Following an extensive consultation process across the Provinces and Districts, the MFG has launched a new strategy paper aimed at securing Freemasonry’s long-term future
The Membership Focus Group’s (MFG’s) new paper, Our Strategy 2015-2020, sets out Freemasonry’s core strategic objectives over the next five years, introducing plans for the organisation’s governance, membership and masonic halls.
Key to Freemasonry’s future will be the development of effective governance at all levels. The MFG aims to review, overhaul and clarify responsibilities, accountabilities, reporting relationships, leadership style, terms of reference and succession planning at every level. Proposed changes include reviewing performance in key masonic roles and the creation of a succession-planning model that meets modern-day needs.
The MFG wants lodges to be more rigorous in their leadership selection and development programmes, and will provide training to help grow masonic skills in key lodge positions. There will also be a review of rules and regulations, with a consideration of a rewrite of the Book of Constitutions to better reflect the future needs of Freemasonry.
Attracting and retaining members is a central plank in the new strategy and the MFG will be introducing a membership pathway programme as well as Membership Officers in each Province, lodge and chapter. Their role will be to help improve attraction, selection, mentoring, care for members and retention rates.
The pathway programme will assist lodges and chapters to attract and retain members by evolving the interview process so that candidate expectations are in line with lodge culture. Lodges will therefore need to demonstrate transparency by providing detailed costs of membership and ensuring that candidates are aware of the need to support a lodge’s social and charity activities.
Crucial to retention will be developing a mentoring culture in all existing members as well as ensuring Almoners are proactive in contacting members that do not attend a meeting to ensure they still feel included and cared for. Provinces will also be encouraged to implement a retrieval strategy with exit interviews and to assist disaffected members to find a lodge that meets their expectations.
Fit for purpose
Masonic centres have much to contribute to the future of the Craft. Surveys, however, indicate that many are not considered fit for purpose by the members that meet in them. UGLE will therefore seek to collaborate with masonic centre management to provide expertise, if required, and assist those that need help. Going forward, proposals include hosting a masonic centre summit at a national level to establish what help is needed. Assistance will also be given in identifying ways of growing revenue streams within centres.
The membership is Freemasonry’s most vital commodity and the MFG’s aims can only be achieved if the vast majority is committed to supporting the new strategy. A successful future where Freemasonry thrives means everyone getting involved.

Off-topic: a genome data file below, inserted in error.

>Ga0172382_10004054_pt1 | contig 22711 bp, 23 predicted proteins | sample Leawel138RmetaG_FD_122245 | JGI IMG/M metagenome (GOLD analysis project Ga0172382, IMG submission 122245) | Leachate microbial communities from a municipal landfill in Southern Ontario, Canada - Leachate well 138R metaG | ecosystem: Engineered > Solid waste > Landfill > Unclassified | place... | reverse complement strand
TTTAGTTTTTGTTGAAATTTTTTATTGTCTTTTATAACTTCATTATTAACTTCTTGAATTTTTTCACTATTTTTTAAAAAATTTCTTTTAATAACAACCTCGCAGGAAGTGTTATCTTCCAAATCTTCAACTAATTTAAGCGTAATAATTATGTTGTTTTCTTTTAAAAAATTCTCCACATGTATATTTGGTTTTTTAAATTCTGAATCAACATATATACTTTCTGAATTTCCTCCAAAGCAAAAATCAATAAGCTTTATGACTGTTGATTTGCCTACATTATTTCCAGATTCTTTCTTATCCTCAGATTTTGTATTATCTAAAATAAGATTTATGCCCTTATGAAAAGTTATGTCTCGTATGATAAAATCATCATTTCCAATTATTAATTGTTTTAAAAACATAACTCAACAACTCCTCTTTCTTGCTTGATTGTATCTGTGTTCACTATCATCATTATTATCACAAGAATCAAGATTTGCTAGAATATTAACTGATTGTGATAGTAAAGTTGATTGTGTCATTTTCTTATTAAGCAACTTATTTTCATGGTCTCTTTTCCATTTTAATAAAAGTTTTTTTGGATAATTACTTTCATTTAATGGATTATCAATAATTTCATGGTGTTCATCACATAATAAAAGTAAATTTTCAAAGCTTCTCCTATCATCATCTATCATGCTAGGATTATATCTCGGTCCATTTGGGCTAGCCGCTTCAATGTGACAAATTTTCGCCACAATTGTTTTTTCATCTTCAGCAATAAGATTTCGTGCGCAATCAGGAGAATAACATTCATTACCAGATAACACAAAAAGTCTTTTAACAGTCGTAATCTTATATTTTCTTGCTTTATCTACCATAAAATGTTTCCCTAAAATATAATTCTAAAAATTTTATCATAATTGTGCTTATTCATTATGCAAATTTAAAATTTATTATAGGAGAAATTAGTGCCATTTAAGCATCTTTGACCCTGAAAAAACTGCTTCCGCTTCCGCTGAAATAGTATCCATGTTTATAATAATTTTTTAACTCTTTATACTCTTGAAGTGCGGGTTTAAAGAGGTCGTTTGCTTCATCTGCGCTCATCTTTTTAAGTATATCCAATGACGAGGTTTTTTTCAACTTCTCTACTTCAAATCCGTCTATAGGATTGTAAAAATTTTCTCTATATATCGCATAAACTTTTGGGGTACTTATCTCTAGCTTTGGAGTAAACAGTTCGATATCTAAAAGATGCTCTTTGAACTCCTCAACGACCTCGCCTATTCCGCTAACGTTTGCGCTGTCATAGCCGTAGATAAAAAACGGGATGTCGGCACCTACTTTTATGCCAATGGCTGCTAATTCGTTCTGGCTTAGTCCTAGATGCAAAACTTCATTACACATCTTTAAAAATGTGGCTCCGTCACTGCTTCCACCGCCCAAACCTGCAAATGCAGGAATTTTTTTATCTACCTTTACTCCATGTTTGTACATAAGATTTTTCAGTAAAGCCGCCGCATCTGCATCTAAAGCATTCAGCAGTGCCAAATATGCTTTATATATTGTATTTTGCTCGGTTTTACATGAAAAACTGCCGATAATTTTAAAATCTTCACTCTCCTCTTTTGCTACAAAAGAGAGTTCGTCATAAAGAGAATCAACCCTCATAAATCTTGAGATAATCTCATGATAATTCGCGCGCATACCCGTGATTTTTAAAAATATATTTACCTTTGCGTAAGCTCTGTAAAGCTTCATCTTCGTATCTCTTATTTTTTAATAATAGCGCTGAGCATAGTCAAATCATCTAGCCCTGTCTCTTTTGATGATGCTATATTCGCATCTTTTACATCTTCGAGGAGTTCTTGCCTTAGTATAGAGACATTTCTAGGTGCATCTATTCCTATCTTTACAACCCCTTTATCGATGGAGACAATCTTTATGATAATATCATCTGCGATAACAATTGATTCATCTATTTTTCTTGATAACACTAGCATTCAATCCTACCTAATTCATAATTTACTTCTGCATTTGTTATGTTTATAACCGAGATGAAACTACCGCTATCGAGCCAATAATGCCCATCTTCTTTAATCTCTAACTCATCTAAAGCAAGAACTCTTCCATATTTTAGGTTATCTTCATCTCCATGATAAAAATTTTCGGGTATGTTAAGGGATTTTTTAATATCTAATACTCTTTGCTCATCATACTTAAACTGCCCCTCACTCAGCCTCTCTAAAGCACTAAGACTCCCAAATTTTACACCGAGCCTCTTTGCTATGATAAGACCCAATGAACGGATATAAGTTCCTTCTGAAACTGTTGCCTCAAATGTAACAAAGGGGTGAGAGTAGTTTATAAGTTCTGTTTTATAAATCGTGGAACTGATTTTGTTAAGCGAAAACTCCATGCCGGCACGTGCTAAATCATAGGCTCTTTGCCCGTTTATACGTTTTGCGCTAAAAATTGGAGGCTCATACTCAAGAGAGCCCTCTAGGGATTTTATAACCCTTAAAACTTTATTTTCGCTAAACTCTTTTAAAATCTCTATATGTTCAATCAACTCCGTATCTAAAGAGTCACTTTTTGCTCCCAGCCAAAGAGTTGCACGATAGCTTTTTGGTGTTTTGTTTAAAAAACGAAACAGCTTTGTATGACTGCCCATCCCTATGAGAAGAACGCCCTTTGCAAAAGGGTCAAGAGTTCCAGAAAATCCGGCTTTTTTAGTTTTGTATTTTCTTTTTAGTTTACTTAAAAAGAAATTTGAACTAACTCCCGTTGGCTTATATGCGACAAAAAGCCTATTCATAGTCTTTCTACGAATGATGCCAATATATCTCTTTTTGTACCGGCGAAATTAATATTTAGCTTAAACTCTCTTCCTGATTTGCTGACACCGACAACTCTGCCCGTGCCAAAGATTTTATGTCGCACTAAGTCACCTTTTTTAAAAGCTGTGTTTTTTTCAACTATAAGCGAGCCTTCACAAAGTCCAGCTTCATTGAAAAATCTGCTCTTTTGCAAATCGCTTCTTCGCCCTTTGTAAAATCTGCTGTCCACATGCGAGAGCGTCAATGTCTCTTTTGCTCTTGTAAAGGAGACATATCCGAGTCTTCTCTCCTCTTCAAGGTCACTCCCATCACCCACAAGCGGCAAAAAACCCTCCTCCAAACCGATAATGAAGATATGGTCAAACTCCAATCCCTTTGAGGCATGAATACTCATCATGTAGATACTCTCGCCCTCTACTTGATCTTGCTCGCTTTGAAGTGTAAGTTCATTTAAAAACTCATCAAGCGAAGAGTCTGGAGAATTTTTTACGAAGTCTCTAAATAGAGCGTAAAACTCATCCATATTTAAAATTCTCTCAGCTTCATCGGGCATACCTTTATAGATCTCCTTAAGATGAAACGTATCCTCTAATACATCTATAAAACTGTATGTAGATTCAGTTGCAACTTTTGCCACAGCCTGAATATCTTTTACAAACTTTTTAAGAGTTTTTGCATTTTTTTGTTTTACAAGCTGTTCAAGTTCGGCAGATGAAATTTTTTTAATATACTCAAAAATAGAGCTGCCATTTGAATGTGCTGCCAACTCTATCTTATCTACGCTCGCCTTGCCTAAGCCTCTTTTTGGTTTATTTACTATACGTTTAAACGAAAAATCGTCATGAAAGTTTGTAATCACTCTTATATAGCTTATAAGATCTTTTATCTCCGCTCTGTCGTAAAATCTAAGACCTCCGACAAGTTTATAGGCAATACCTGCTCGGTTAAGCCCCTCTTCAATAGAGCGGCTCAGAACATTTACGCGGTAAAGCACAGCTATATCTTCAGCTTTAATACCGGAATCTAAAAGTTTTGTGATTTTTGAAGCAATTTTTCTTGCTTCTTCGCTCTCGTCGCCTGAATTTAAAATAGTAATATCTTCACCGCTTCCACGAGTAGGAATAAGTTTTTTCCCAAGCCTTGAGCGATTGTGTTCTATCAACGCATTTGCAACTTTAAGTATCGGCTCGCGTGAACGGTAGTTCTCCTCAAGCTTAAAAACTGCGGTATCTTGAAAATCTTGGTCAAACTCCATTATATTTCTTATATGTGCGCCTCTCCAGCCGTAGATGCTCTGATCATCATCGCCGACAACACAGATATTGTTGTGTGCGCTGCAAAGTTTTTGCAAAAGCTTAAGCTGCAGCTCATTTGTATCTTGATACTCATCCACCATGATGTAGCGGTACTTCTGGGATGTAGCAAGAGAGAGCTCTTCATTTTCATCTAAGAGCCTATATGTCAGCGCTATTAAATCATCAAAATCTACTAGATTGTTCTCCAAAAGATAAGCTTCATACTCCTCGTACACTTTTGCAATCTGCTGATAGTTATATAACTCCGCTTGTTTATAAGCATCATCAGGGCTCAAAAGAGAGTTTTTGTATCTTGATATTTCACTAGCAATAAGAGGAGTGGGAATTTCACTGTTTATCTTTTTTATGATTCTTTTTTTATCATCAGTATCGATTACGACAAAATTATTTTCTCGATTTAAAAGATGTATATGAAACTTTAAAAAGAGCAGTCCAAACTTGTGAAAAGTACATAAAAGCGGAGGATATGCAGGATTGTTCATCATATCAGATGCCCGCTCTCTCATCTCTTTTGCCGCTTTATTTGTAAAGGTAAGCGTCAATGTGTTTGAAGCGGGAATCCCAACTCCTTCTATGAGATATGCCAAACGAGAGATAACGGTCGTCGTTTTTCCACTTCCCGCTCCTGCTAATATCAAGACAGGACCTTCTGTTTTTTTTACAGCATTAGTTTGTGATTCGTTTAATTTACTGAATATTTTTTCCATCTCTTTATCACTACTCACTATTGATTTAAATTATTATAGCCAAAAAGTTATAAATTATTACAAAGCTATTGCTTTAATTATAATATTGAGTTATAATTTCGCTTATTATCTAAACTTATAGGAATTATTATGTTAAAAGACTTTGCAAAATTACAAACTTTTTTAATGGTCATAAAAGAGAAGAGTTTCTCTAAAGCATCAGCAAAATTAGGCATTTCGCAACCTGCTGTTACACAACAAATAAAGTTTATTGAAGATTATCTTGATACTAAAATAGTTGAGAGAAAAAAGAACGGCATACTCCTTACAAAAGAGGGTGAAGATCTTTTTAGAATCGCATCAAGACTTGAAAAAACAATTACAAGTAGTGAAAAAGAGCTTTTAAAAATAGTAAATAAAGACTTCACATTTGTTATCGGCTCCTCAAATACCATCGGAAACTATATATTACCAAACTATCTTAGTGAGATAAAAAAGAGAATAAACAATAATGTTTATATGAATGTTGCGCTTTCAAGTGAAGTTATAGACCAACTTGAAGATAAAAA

To get a more in-depth view and regular updates, visit www.ugle.org.uk/mfg
Up and running
When Freemason Geoff Cousen suffered two strokes, it was the MSF’s support that enabled him to return home. His daughter Sue tells Imogen Beecroft how taking on an ultra marathon in the Lake District was her way of saying ‘thank you’
The Lake District’s dramatic scenery attracts visitors from across the world, keen to savour its rugged fells and literary associations. But for Sue Cousen, admiring the National Park’s picturesque charms was not top of the agenda on 27 June. Raising money for the Masonic Samaritan Fund (MSF), she ran a gruelling 55km amid the mountains and valleys. As her father, Geoff Cousen, a Grand Officer in the Craft and Royal Arch, says, ‘She must be mad.’
Sue decided to raise money for the MSF last year, after the charity supported her father when he suffered two strokes, aged 83. Geoff has been an active Freemason for almost 60 years, in Runic Lodge, No. 6019, in the Province of West Lancashire, and served as vice-chairman and chairman of the Lancaster and District Group of lodges and chapters.
‘I’ve spoken about how we rely upon the charities many times, but I’d never realised quite how much. I shall be forever grateful to the MSF.’ Geoff Cousen
Following the strokes, Geoff was unable to walk and made little progress in his recovery. He was discharged from hospital after four months and sent to a nursing home. His family doubted whether he would ever be able to return to his normal life. Geoff says, ‘I didn’t think I’d get back home because I couldn’t really do anything. I can only use one hand so that made things difficult.’
Steps to recovery
Then Ernie Greenhalgh, a lifelong friend of Geoff’s and Provincial Grand Almoner for West Lancashire, stepped in. ‘I managed to get a small grant from the West Lancashire Freemasons’ Charity to pay for an independent occupational therapist to assess Geoff. They worked on him for three weeks and he made quite good progress. I told the MSF and they helped towards the cost of his physiotherapy over the next three months. He came on leaps and bounds, and can now walk about 30 metres and get himself out of bed.’
Geoff was able to return home to his wife, Brenda. ‘The physiotherapy the MSF gave me got me walking, and I’m so grateful to them,’ he says. ‘It’s wonderful to be back home. You’ll never realise how much you miss it until you’ve been in a nursing home.’